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FDA INTERIM BATCH-SIZE POLICY CHANGED TO REFLECT INDUSTRY STANDARD

Executive Summary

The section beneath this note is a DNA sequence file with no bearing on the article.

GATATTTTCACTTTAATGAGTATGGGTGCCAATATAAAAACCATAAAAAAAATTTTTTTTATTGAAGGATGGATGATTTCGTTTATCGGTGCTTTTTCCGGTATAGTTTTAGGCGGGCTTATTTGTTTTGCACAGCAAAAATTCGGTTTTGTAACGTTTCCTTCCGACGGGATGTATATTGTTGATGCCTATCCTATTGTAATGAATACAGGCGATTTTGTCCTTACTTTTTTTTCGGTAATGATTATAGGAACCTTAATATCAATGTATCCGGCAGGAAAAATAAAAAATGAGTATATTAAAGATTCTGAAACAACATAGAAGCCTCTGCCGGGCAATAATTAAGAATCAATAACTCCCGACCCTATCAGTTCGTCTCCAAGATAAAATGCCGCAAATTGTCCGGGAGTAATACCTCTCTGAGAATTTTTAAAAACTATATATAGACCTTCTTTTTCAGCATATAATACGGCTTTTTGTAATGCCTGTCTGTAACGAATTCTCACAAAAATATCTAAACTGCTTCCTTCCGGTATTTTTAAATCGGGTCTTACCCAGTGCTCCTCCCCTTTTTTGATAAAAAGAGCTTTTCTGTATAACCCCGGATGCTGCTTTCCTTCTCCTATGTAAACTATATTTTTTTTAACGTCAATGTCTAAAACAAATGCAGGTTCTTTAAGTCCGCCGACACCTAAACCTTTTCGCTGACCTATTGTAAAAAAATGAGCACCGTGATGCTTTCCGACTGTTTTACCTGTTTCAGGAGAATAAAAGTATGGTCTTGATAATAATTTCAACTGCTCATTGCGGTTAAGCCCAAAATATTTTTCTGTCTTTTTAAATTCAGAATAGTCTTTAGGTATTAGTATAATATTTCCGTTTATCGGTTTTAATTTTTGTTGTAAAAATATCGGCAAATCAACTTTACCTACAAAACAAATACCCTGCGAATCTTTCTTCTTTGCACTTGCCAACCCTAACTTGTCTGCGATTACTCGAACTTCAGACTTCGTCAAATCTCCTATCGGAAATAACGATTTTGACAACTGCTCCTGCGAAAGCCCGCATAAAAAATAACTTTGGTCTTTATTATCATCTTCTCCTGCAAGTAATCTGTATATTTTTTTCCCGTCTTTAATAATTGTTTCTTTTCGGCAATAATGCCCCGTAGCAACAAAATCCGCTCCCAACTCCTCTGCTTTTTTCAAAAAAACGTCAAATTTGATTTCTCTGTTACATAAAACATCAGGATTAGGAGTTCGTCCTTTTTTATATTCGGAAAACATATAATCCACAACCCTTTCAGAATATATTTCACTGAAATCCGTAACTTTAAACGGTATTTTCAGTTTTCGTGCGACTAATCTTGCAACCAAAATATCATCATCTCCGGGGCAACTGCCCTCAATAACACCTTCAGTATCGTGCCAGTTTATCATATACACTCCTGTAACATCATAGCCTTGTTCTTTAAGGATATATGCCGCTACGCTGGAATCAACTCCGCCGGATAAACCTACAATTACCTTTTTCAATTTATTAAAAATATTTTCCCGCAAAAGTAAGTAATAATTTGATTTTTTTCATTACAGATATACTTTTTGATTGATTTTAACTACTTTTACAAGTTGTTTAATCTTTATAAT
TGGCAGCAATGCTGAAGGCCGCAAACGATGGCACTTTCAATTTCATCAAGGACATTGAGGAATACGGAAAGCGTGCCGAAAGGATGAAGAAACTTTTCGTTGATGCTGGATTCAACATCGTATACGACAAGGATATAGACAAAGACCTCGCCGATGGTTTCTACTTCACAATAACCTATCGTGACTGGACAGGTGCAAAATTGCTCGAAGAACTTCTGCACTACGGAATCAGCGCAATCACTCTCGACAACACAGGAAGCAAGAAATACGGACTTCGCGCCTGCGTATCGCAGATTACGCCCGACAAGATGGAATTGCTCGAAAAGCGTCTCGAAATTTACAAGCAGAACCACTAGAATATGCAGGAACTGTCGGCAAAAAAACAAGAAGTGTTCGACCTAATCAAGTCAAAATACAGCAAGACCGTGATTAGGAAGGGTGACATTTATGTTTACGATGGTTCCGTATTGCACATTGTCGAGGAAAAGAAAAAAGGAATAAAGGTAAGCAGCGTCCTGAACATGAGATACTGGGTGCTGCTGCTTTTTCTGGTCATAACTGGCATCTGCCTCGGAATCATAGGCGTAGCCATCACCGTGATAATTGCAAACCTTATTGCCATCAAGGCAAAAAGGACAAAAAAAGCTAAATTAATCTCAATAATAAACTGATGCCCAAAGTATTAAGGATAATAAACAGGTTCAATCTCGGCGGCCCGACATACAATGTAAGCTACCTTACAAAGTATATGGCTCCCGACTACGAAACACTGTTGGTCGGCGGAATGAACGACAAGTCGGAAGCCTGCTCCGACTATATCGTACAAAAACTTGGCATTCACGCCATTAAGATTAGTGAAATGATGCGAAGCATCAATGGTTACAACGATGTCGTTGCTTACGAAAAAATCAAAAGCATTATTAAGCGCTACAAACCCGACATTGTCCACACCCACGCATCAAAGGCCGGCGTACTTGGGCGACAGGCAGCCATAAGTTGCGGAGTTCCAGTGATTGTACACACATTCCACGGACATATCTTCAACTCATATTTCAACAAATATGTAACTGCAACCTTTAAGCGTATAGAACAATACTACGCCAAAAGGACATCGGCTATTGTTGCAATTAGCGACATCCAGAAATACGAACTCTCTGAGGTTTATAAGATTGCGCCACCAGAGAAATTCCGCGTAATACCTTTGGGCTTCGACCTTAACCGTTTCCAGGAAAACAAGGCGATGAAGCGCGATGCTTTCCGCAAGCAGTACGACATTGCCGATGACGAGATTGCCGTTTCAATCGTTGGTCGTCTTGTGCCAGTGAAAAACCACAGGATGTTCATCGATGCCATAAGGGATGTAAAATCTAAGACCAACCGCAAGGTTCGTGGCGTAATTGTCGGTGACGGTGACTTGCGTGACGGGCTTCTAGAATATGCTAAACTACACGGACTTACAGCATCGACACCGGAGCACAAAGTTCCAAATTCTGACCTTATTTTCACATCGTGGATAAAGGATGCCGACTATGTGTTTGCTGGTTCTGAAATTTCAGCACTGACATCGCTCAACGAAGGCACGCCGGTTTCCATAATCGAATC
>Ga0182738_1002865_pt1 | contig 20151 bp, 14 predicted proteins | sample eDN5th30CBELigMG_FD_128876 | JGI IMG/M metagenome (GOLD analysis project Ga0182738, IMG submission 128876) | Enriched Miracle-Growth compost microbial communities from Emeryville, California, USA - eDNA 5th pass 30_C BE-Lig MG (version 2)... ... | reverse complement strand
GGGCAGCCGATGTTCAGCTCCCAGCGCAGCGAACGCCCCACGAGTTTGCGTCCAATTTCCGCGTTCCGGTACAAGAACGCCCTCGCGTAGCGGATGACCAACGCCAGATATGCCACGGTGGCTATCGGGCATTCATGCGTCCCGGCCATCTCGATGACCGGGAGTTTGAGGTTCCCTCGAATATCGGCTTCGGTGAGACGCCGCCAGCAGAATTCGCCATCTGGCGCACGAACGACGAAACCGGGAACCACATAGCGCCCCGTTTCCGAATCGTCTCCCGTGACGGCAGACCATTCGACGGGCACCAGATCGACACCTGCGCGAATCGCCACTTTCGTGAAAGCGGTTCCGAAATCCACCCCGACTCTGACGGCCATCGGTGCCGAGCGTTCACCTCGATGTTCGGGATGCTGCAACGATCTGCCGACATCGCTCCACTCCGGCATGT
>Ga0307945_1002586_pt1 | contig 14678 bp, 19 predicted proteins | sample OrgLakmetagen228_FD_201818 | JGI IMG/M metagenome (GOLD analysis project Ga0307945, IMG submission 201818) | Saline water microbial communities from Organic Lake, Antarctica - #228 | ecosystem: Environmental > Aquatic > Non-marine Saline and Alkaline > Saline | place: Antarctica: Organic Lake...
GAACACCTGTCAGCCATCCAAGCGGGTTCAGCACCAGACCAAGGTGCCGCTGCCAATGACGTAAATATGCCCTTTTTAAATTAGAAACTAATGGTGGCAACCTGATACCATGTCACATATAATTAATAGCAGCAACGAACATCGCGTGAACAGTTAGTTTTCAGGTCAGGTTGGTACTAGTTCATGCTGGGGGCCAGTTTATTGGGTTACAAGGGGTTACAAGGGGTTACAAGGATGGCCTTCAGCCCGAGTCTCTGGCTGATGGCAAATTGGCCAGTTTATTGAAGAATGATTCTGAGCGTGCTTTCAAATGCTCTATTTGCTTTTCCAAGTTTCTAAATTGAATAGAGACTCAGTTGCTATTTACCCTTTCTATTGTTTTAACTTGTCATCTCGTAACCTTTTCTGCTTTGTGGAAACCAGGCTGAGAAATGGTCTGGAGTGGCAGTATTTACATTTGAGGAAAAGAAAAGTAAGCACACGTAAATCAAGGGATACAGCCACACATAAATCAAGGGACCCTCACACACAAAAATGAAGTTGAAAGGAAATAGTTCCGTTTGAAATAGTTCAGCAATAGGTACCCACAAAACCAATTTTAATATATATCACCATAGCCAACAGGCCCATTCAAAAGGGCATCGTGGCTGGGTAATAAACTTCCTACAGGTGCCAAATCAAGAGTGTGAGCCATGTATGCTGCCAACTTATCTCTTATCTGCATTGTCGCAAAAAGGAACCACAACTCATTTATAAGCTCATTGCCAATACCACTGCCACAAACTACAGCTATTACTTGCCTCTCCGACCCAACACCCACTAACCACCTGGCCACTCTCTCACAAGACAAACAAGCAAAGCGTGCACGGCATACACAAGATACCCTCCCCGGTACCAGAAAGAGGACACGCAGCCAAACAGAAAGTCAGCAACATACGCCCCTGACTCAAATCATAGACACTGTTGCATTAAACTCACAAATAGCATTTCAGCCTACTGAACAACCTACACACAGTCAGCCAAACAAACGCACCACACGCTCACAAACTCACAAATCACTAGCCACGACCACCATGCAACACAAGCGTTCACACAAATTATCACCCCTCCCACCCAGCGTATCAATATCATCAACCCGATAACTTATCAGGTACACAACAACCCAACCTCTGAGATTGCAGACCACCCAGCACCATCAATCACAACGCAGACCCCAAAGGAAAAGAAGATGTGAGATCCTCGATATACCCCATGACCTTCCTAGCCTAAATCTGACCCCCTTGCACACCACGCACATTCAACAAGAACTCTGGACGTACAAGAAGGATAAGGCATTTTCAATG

FDA INTERIM BATCH-SIZE POLICY CHANGED TO REFLECT INDUSTRY STANDARD in a Sept. 13 policy clarification of the agency's July 17 guidance. Noting that "industry has de facto adopted an interpretation whereby they routinely use different capacity by comparable equipment for production of demonstration batches," FDA stated that "this guide has been revised to reflect the current industry standard." The Generic Pharmaceutical Industry Association and the National Pharmaceutical Manufacturers Association and three individual companies met with the Office of Generic Drugs in late August to voice their concerns with the interim policy ("The Pink Sheet" Sept. 3, T&G-6). The major issue raised in these discussions, FDA said, was whether the demonstration test batch for bioequivalence studies "needed to be produced in the identical pieces of equipment to be used in full scale production or whether demonstration batches could be produced in equipment that was of the same design and essential operating features but of a different capacity than that proposed for full-scale production." While industry and FDA field representatives said companies routinely produced demonstration batches in comparable equipment of smaller capacity than that of full-scale production, the groups expressed concern that the requirement of "either identical equipment, or use of comparable equipment manufactured by the same equipment firm, would be a new and unduly burdensome requirement, meeting no defensibly desirable regulatory purpose," FDA explained. The revised policy states that "the production equipment used to manufacture the test batch and any alternative equipment used to produce larger scale production batches must be specifically identified and fully described in the application." The policy adds: "If different pieces of equipment are to be used to produce the full scale production lot than were used to produce the test lot, then an explanation of why and how the pieces of equipment are believed to be comparable should be provided." FDA's decision to revise the interim policy was made after the agency determined that industry has routinely used comparable equipment of different capacity to produce demonstration batches. In addition, FDA noted that "there is no evidence of a substantial or systematic problem that has been caused by the industry's adoption of this interpretation." The suggestion that full-scale equipment be used for batches undergoing bioequivalency testing seems to have emanated from the division's review chemists, and not FDA field inspectors. Noting that "FDA review chemists have long taken the position that validated full-production batches are the standard for fulfilling Current Good Manufacturing Practice (CGMP) requirements," FDA maintained that "by inference, full-production batches are also appropriate for developing data to support pending applications." While it "recognizes that there is limited supporting technical data on which to base a policy allowing for less than full size production scale test batches," FDA said that "the revised policy stated in this guide does have broad support in industry and is acceptable to the [Office of Generic Drugs]." Addressing two other issues raised by the generic industry -- actual test batch size and the type of personnel permitted to participate in test batch production -- the policy states that test batches should produce a net yield of 10% of the maximum-size production batch or 100,000 finished-dosage units, whichever is greater, and that "equipment used to produce the test batch should be operated by individuals qualified by training and experience who otherwise meet the firm's standards for personnel qualified to produce marketed pharmaceutical products in full compliance with CGMP's." In a section implementing the policy, FDA said that all applications submitted after Sept. 1, 1989 should include batches sizes outlined in the policy. However, the agency allowed that "some specific interpretations in this guide are new points and could reasonably be expected to be addressed only in newly filed applications." In addition, FDA is "prepared to consider and review, on a case-by-case basis, alternative approaches to providing evidence that data from demonstration batches, that are not full production batches and that do not meet the parameters of this guide, may be adequate to support an application for approval."

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